• Work mostly, though I'm actually on Windows a lot of the time. I have an iMac 5k but the Adobe Creative Suite is really what matters so I jump to whatever system is best for my workflow at the time. But that hasn't kept me from playing around with the Mac to see what it can do, I've split the fusion drive and did some OS installs on both the internal/external SSD's to test out the speed differences. Overall it's been a great platform with the only shortfall being the screen retention though that is a pretty big one. If you do get a new iMac I'd just check out the reviews to see if it's still an issue with their displays though since you're not doing photo work it might not even be a big problem for you.

      Edit: If you don't need something with a ton of compute power I'd probably just get a laptop and a nice thunderbolt display. You can have a similar desktop experience with the added benefit of being able to take it around the house or on the go.

    • I wasn’t aware of image burn in or retention before you mentioned it. That’s not good and a serious concern because I keep my computers for a long time.

      I prefer a large screen and good graphics for an online cycling program called zwift. That means I don’t have an interest with a laptop.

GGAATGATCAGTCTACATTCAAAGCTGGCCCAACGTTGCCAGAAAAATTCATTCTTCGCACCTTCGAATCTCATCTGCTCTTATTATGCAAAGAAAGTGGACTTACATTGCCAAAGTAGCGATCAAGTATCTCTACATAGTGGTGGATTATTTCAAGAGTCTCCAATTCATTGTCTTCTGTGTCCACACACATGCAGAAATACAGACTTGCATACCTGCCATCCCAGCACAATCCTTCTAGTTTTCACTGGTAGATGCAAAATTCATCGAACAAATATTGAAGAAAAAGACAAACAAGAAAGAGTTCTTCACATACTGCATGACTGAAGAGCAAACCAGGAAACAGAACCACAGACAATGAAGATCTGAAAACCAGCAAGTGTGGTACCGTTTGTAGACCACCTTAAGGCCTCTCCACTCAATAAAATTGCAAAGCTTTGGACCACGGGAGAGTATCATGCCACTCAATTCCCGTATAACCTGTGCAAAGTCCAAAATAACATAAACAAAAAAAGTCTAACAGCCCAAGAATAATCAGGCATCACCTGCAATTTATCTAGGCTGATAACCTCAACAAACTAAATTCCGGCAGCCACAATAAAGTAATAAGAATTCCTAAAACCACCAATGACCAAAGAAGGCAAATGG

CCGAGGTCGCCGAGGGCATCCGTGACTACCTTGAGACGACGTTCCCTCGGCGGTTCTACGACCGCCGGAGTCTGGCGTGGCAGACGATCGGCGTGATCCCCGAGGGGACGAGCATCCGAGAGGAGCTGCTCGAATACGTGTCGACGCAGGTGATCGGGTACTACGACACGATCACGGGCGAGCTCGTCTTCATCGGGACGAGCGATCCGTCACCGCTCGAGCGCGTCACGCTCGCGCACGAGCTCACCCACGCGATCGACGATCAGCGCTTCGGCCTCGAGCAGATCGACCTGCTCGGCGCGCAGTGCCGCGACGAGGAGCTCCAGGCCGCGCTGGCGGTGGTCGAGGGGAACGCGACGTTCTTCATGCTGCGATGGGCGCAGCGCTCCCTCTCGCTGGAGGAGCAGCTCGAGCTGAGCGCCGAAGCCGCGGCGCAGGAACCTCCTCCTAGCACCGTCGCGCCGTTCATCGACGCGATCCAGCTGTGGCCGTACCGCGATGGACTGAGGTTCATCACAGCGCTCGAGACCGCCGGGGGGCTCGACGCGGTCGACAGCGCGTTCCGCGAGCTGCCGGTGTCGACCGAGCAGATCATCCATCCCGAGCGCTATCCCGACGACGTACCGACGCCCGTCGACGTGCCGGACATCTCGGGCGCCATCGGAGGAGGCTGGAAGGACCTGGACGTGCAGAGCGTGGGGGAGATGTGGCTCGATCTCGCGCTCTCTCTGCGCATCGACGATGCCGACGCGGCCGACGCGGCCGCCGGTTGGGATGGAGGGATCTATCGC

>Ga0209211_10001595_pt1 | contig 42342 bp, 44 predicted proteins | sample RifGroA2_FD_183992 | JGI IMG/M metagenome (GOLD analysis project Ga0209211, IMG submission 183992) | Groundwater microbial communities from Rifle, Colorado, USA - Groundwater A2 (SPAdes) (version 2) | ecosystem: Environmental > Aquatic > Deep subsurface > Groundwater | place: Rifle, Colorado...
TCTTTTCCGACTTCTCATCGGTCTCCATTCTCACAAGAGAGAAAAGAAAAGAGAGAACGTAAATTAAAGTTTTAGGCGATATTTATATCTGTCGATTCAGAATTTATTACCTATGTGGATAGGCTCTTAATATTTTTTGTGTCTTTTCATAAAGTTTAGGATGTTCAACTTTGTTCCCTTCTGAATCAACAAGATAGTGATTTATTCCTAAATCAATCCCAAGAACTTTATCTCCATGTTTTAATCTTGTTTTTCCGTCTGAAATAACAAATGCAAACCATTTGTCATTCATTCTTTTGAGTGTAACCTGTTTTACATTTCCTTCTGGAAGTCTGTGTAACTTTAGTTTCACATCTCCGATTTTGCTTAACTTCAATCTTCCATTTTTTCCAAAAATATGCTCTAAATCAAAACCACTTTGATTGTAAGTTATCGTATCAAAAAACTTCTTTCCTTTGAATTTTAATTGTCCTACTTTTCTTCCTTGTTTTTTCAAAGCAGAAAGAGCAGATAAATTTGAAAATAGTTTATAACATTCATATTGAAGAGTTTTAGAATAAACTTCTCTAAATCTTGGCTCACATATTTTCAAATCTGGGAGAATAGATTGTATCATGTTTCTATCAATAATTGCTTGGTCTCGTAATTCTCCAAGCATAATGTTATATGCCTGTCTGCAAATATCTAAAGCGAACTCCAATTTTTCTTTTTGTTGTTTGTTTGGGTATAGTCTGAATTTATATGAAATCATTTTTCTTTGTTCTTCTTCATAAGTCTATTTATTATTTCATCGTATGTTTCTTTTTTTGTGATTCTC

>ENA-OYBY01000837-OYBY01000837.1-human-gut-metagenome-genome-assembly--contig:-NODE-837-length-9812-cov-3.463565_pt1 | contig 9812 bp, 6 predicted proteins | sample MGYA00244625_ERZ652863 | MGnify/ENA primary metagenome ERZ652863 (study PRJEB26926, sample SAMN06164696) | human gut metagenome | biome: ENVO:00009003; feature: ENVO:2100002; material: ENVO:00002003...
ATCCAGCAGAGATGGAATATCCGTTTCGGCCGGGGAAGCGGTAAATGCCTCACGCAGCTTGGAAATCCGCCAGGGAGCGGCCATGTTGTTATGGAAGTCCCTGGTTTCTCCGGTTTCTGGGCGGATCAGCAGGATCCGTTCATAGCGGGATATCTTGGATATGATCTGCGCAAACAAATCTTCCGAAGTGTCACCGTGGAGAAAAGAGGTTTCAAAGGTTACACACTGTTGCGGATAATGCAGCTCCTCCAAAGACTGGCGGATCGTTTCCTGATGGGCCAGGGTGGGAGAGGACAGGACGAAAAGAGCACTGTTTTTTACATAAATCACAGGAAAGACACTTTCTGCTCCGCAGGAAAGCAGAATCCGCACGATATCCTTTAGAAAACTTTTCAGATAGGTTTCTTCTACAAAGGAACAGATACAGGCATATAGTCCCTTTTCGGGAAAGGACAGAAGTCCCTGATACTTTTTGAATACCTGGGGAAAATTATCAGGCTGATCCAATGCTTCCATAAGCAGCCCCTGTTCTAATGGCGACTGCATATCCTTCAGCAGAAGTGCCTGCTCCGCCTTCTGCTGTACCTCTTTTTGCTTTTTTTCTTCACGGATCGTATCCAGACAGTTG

• Thanks for turning me onto Zwift, I just went down the rabbit hole on it and this looks like something my girlfriend would love. Sorry to side track a bit but do you have any suggestions on a good starting setup cycle wise? And how is the community for people who want to ride but more to enjoy it as a game at their own pace VS a full on race?

      For a computer the specs look pretty light so I wouldn't use that as a reason to write off the MacBook Pro 16 (or an upcoming ARM macbook/iMac since they likely will have solid GPU's looking at what the iPad Pro already has and this already runs decently on a 4k Apple TV and that's an older chip even today).

      My mind is already churning on a setup for this, screen wise I'm thinking of actually going a good bit larger than the 27" on the iMac starting with our 40" TV but 50" 4k sets are ~250 now and that could really fill your field of view while having the resolution to hold up to you only being a few feet away if you set it up that way. And this is where a laptop would come in since you could just plug it in to your exercise area and then grab it after and bring it to your desktop. This might not apply to you if you already have a setup that works for both but for us it could be awesome.

    • Vilen wrote up some good articles and commentary about Zwift on Cake so have a look for those. A MacBook would work well for Zwift as it’s plenty capable and mobile. The Apple TV HD With a tv is a good setup as there’s an Apple TV app for Zwift. It doesn’t allow the highest level graphics but it’s still good and allows a big picture without the need for a high end computer. It helps to have a tv with low lag numbers (essentially a tv that’s good for gaming).

      Keep in mind Zwift has a monthly subscription fee. I use it a lot and think it’s a great deal.

      Zwift really allows every kind of user with a wide range of riding and training goals. I often ride with friends and meet people from other countries. Racing can be done at all levels and there are also many group rides. The options are endless and a user won’t be disappointed.

    • I just found out that the new Apple silicon chips will be able to play any iOS game out of the box. It'll also be better for gaming. More reasons to hold off.